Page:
If someone told you that you could manage your BPM with the Apple Watch, you probably wouldn’t think twice about it. After all, the Apple Watch is hot in the consumer health market, and tracking your BPM or heart rate is a typical feature of most apps in that space.
But there’s another BPM that’s taking the Apple Watch into the enterprise. With business process management software, organizations like Ryder and the Dallas Fort Worth Airport are using mobile devices to run their businesses.
CMSWire talked to Matt Calkins, president and CEO of Appian, to find out where wearables are going in the workplace.
Hardware: Only Half of the StoryWith a focus on hardware, Calkins said today’s mobility is only halfway there.
“Real mobility means you can bring with you the software you can work with,” he said. “We’re looking forward to the time when mobility is going to mean more than hardware that is mobile. People haven’t considered the portable software revolution that is going to follow.”
Calkins boasted that Appian is ahead of the curve because its software was written to run on any device, such as tablets, Google Glass, Apple Watch and even Oculus Rift.
“We want the world to know that we’re ready for this — you can take the enterprise and run it on the mobile device of your choice,” he said.
For example, companies like Ryder are using BPM on tablets to make the truck rental process more efficient, he explained.
“Customers can take a photo of a scrape, fill out the information, and make a payment – and it’s all run by a junior, inexperienced employee,” he said. “By allowing the software to be used in the field on a tablet standing next to a truck, they’ve cut their rental time down.”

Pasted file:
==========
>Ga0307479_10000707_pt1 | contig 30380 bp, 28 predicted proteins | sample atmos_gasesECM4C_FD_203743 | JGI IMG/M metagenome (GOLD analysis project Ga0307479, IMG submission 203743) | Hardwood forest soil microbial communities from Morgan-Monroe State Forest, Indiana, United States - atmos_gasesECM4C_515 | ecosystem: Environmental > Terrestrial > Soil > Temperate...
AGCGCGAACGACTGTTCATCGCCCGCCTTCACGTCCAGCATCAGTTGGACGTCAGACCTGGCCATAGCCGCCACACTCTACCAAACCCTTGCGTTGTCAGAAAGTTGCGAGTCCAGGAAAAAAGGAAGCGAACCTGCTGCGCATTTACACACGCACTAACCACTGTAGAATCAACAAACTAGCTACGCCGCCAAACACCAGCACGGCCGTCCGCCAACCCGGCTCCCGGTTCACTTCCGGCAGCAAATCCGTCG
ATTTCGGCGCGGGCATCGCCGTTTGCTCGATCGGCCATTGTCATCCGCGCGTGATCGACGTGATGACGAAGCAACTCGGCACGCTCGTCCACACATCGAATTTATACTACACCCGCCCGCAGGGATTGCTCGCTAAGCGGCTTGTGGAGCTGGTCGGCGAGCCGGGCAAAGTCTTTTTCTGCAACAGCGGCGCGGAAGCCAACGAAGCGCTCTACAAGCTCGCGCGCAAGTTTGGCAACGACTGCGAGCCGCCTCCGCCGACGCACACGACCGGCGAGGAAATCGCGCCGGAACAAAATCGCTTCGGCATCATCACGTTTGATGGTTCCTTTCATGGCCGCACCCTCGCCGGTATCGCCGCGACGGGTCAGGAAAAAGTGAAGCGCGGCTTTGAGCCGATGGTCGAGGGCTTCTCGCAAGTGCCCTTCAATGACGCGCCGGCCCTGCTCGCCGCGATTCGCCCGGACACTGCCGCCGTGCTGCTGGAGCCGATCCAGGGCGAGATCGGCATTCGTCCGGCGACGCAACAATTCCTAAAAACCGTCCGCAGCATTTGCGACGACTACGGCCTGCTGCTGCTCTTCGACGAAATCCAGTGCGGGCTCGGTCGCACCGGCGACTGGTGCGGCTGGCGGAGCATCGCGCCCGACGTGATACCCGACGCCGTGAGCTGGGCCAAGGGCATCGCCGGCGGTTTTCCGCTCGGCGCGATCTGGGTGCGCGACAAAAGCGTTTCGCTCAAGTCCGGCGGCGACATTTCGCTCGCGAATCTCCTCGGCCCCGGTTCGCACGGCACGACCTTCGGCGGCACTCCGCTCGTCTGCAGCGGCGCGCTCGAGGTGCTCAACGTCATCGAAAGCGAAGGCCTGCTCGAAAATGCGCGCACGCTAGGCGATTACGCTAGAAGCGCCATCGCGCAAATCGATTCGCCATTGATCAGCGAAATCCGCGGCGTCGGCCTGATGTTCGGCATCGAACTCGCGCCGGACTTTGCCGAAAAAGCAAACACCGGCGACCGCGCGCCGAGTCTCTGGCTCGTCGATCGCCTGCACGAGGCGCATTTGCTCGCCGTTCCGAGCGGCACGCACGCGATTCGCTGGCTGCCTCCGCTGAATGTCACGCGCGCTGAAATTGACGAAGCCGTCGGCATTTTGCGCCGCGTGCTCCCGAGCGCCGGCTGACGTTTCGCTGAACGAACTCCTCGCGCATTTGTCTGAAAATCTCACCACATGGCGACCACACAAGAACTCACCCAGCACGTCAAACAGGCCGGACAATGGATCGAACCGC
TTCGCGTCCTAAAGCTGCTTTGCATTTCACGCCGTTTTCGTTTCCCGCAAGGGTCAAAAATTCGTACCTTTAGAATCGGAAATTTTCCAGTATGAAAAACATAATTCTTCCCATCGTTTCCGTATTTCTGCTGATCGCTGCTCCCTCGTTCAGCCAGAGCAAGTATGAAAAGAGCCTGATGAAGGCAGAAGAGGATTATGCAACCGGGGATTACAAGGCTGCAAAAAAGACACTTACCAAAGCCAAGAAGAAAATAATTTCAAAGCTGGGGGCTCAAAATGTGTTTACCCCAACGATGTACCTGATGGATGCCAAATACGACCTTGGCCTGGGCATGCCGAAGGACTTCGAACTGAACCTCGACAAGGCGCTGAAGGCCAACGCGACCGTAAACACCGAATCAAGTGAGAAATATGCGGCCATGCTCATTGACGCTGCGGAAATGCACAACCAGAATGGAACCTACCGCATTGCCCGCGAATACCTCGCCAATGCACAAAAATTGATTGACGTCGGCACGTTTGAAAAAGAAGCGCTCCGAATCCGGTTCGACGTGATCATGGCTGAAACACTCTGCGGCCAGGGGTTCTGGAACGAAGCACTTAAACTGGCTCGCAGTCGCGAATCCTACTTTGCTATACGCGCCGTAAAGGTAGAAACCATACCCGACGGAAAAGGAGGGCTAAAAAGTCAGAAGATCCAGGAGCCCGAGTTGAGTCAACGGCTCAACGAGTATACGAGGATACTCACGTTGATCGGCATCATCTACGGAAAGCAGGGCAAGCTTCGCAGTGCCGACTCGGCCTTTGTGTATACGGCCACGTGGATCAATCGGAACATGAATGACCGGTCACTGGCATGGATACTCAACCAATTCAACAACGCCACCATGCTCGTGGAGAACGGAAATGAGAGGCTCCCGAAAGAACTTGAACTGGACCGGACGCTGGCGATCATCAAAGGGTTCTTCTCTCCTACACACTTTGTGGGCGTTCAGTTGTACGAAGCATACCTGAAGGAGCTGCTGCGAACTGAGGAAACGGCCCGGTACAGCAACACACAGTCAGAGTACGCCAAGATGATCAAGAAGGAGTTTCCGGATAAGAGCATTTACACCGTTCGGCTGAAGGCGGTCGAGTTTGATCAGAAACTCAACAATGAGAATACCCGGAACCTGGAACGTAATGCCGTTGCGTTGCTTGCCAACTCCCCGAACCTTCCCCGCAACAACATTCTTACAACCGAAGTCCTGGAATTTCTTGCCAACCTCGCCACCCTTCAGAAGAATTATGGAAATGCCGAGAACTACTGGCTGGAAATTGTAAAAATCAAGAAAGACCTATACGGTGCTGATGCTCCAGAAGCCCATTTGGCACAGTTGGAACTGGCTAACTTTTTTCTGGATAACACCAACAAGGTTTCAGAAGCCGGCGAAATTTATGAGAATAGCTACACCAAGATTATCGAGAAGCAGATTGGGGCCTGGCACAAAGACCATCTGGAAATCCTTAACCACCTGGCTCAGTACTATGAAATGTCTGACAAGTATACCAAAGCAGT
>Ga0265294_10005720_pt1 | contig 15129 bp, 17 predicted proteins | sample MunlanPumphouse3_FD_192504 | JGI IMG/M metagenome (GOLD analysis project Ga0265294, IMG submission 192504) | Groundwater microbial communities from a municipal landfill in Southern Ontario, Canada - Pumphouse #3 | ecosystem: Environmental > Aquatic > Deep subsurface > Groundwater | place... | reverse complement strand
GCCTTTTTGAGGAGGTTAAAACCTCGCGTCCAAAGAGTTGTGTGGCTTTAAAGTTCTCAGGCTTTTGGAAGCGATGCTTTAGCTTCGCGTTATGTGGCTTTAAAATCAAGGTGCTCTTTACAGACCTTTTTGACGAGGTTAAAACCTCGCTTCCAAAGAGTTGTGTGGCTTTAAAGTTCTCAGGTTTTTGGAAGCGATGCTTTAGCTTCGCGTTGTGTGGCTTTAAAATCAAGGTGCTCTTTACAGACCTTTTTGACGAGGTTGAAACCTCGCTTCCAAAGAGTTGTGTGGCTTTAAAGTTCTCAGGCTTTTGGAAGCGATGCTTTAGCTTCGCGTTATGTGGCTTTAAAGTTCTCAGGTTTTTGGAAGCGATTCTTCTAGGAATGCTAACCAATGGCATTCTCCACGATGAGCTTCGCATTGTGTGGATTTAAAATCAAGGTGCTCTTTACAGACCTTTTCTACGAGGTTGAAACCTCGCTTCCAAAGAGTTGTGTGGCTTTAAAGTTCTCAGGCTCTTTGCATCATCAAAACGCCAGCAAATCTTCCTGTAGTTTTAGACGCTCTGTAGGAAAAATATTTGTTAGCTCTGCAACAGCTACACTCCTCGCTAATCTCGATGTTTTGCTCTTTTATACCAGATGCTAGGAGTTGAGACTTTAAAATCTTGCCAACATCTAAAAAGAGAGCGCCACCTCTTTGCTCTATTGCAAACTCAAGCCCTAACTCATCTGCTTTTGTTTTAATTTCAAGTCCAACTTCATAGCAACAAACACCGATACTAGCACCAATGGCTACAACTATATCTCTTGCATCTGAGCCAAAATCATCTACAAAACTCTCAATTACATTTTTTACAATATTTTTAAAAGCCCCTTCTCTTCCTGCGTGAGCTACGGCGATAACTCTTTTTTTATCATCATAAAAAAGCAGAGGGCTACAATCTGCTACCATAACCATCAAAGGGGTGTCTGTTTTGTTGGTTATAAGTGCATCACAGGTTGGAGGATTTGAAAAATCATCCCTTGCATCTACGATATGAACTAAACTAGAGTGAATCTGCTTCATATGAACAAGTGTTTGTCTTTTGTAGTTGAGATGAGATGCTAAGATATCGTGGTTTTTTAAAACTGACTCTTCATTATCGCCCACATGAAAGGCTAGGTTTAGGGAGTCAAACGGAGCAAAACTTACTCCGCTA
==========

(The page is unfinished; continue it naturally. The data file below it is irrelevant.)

From Everywhere to Everywhere
Calkins said many of today’s mobile devices, such as Fitbit, have limited functionality because they are more useful as data gatherers than mobile computers.
“In the past, you would draw information from one place to run on one device,” he said. “This ‘from one to one’ model of software is busted. Data is going to come from everywhere and it is going to go everywhere. That’s what mobility and the Internet of Things are doing to the software industry today."
Because of this, Appian developed software that does the gathering and delivering for you, he continued.
“We have the beginning and the end taken care of,” he said. “You just have to do the drawing in the middle.”
Interfaces Want to Be Big
Calkins said that one of the major challenges with wearables is the size of the interface.
“The watch and the glass are computers limited only by their interface,” he said. “The thing that’s holding back your Apple Watch is the size of its screen, not its processing power.”
Until we can find better ways to communicate with machines, the devices can’t get any smaller, he said.
“Eventually, the mini screen has to stop,” he said. “Keyboards shouldn’t get smaller unless we have microphones. We need to find ways to increase the bandwidth of communication between machines and ourselves – wearables want to be small, but interfaces want to be big.
“The maximum ratio of communication bandwidth to mass – that’s going to be an area of innovation by wearables.”
Calkins thinks mobile will become most valuable when software can travel with users.
“Wearables are part of a much larger trend. From everywhere to everywhere is an important step toward the future in which hardware and software are mobile together. That’s the real mobile revolution.”
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